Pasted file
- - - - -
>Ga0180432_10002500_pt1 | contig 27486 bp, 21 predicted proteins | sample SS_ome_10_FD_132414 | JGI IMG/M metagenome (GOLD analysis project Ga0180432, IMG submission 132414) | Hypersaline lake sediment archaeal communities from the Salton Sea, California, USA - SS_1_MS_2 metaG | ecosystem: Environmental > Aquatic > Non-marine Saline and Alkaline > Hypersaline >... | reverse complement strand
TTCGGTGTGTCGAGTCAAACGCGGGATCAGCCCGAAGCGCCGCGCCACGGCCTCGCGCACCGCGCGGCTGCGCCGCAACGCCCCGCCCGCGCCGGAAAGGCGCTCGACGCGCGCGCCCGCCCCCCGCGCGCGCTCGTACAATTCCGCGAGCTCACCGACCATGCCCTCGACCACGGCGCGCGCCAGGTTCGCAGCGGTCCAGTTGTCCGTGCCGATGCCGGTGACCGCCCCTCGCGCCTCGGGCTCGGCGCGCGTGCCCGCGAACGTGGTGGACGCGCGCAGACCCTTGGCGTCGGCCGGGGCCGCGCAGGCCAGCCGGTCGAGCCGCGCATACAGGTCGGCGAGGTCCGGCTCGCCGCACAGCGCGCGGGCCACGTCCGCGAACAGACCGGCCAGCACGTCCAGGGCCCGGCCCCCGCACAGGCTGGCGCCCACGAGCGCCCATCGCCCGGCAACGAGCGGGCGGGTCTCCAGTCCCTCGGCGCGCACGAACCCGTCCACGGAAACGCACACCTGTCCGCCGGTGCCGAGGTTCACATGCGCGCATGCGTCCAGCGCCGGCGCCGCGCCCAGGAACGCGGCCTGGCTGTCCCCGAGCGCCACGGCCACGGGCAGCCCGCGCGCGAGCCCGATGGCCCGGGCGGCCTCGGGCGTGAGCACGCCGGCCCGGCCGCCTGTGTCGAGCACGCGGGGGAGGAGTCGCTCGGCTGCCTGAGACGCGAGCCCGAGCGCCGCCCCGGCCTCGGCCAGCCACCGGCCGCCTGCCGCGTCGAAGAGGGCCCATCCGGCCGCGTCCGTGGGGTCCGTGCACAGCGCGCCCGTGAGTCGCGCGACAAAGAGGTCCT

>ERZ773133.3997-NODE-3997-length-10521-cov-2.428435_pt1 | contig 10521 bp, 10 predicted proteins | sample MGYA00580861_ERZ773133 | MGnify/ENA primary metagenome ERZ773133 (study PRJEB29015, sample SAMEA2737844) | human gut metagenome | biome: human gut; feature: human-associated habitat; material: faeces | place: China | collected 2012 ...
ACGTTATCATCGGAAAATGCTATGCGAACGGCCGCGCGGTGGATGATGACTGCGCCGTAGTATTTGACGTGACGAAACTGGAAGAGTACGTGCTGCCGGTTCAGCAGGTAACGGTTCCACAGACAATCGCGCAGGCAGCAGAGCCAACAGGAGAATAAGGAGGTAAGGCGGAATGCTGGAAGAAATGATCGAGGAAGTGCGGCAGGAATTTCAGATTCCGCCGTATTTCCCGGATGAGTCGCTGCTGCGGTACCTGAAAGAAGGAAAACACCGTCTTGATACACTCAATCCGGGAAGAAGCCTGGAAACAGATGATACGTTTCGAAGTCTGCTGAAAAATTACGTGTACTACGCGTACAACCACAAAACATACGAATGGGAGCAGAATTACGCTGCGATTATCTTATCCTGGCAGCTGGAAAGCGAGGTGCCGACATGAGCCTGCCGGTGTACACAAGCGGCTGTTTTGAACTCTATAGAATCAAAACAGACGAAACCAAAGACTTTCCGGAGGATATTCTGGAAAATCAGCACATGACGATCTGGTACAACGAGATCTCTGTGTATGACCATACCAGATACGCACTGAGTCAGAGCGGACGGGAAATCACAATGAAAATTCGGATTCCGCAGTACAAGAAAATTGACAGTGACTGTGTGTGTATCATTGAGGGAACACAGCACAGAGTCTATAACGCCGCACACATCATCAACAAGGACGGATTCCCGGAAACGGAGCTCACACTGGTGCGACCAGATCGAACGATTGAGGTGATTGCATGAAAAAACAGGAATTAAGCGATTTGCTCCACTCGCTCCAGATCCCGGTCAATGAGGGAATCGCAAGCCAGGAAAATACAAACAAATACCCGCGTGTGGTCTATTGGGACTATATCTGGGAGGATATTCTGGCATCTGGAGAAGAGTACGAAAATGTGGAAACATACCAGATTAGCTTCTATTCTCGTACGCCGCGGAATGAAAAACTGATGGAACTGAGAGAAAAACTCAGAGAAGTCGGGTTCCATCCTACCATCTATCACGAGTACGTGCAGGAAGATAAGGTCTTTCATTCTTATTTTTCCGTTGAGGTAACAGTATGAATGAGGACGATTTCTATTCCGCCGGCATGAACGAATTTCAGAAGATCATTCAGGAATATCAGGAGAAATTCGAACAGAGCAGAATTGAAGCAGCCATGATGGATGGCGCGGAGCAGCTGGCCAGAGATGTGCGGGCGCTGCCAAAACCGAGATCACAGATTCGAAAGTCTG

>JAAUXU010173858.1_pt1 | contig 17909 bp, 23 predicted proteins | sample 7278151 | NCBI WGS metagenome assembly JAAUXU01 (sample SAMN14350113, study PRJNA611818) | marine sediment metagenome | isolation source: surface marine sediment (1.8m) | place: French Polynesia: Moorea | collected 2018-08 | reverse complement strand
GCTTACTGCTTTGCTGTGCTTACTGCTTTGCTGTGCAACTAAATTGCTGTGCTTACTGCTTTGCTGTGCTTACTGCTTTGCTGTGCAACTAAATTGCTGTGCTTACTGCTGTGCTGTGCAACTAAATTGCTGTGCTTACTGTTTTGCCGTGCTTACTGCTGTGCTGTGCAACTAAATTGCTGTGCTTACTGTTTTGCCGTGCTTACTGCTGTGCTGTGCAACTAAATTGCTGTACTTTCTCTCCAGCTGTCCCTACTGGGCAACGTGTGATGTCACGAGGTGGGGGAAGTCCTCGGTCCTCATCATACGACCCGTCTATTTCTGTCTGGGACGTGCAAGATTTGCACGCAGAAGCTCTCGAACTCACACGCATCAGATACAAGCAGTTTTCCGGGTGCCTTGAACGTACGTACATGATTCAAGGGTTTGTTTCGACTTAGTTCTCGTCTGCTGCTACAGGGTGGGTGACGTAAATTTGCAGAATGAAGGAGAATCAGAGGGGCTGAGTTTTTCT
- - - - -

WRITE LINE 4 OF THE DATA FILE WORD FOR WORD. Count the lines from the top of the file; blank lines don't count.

ACGTTATCATCGGAAAATGCTATGCGAACGGCCGCGCGGTGGATGATGACTGCGCCGTAGTATTTGACGTGACGAAACTGGAAGAGTACGTGCTGCCGGTTCAGCAGGTAACGGTTCCACAGACAATCGCGCAGGCAGCAGAGCCAACAGGAGAATAAGGAGGTAAGGCGGAATGCTGGAAGAAATGATCGAGGAAGTGCGGCAGGAATTTCAGATTCCGCCGTATTTCCCGGATGAGTCGCTGCTGCGGTACCTGAAAGAAGGAAAACACCGTCTTGATACACTCAATCCGGGAAGAAGCCTGGAAACAGATGATACGTTTCGAAGTCTGCTGAAAAATTACGTGTACTACGCGTACAACCACAAAACATACGAATGGGAGCAGAATTACGCTGCGATTATCTTATCCTGGCAGCTGGAAAGCGAGGTGCCGACATGAGCCTGCCGGTGTACACAAGCGGCTGTTTTGAACTCTATAGAATCAAAACAGACGAAACCAAAGACTTTCCGGAGGATATTCTGGAAAATCAGCACATGACGATCTGGTACAACGAGATCTCTGTGTATGACCATACCAGATACGCACTGAGTCAGAGCGGACGGGAAATCACAATGAAAATTCGGATTCCGCAGTACAAGAAAATTGACAGTGACTGTGTGTGTATCATTGAGGGAACACAGCACAGAGTCTATAACGCCGCACACATCATCAACAAGGACGGATTCCCGGAAACGGAGCTCACACTGGTGCGACCAGATCGAACGATTGAGGTGATTGCATGAAAAAACAGGAATTAAGCGATTTGCTCCACTCGCTCCAGATCCCGGTCAATGAGGGAATCGCAAGCCAGGAAAATACAAACAAATACCCGCGTGTGGTCTATTGGGACTATATCTGGGAGGATATTCTGGCATCTGGAGAAGAGTACGAAAATGTGGAAACATACCAGATTAGCTTCTATTCTCGTACGCCGCGGAATGAAAAACTGATGGAACTGAGAGAAAAACTCAGAGAAGTCGGGTTCCATCCTACCATCTATCACGAGTACGTGCAGGAAGATAAGGTCTTTCATTCTTATTTTTCCGTTGAGGTAACAGTATGAATGAGGACGATTTCTATTCCGCCGGCATGAACGAATTTCAGAAGATCATTCAGGAATATCAGGAGAAATTCGAACAGAGCAGAATTGAAGCAGCCATGATGGATGGCGCGGAGCAGCTGGCCAGAGATGTGCGGGCGCTGCCAAAACCGAGATCACAGATTCGAAAGTCTG